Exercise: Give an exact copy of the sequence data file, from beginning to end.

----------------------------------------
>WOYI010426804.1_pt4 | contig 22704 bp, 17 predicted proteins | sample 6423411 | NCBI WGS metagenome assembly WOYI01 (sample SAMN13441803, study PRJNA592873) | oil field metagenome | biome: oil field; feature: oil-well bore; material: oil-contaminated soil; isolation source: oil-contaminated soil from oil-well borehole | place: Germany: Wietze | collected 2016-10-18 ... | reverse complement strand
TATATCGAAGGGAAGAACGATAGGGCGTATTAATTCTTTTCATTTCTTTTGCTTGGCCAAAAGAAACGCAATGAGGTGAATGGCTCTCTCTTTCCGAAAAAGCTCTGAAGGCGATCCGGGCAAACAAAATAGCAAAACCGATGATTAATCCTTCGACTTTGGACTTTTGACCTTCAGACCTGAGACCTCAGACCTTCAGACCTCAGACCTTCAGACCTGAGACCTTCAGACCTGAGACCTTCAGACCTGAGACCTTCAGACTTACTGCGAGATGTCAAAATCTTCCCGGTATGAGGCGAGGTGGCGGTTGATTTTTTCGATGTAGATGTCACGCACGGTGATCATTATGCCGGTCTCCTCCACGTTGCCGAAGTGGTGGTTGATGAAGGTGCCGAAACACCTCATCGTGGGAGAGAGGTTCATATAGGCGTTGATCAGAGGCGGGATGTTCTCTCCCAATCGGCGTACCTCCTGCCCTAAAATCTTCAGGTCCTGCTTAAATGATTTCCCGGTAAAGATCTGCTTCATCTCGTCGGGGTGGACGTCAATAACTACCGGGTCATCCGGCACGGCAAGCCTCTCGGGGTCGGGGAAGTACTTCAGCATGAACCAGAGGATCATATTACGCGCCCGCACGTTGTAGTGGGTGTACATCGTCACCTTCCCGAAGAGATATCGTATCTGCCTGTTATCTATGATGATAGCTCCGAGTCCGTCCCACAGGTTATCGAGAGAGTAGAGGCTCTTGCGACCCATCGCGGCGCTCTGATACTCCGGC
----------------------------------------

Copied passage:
>WOYI010426804.1_pt4 | contig 22704 bp, 17 predicted proteins | sample 6423411 | NCBI WGS metagenome assembly WOYI01 (sample SAMN13441803, study PRJNA592873) | oil field metagenome | biome: oil field; feature: oil-well bore; material: oil-contaminated soil; isolation source: oil-contaminated soil from oil-well borehole | place: Germany: Wietze | collected 2016-10-18 ... | reverse complement strand
TATATCGAAGGGAAGAACGATAGGGCGTATTAATTCTTTTCATTTCTTTTGCTTGGCCAAAAGAAACGCAATGAGGTGAATGGCTCTCTCTTTCCGAAAAAGCTCTGAAGGCGATCCGGGCAAACAAAATAGCAAAACCGATGATTAATCCTTCGACTTTGGACTTTTGACCTTCAGACCTGAGACCTCAGACCTTCAGACCTCAGACCTTCAGACCTGAGACCTTCAGACCTGAGACCTTCAGACCTGAGACCTTCAGACTTACTGCGAGATGTCAAAATCTTCCCGGTATGAGGCGAGGTGGCGGTTGATTTTTTCGATGTAGATGTCACGCACGGTGATCATTATGCCGGTCTCCTCCACGTTGCCGAAGTGGTGGTTGATGAAGGTGCCGAAACACCTCATCGTGGGAGAGAGGTTCATATAGGCGTTGATCAGAGGCGGGATGTTCTCTCCCAATCGGCGTACCTCCTGCCCTAAAATCTTCAGGTCCTGCTTAAATGATTTCCCGGTAAAGATCTGCTTCATCTCGTCGGGGTGGACGTCAATAACTACCGGGTCATCCGGCACGGCAAGCCTCTCGGGGTCGGGGAAGTACTTCAGCATGAACCAGAGGATCATATTACGCGCCCGCACGTTGTAGTGGGTGTACATCGTCACCTTCCCGAAGAGATATCGTATCTGCCTGTTATCTATGATGATAGCTCCGAGTCCGTCCCACAGGTTATCGAGAGAGTAGAGGCTCTTGCGACCCATCGCGGCGCTCTGATACTCCGGC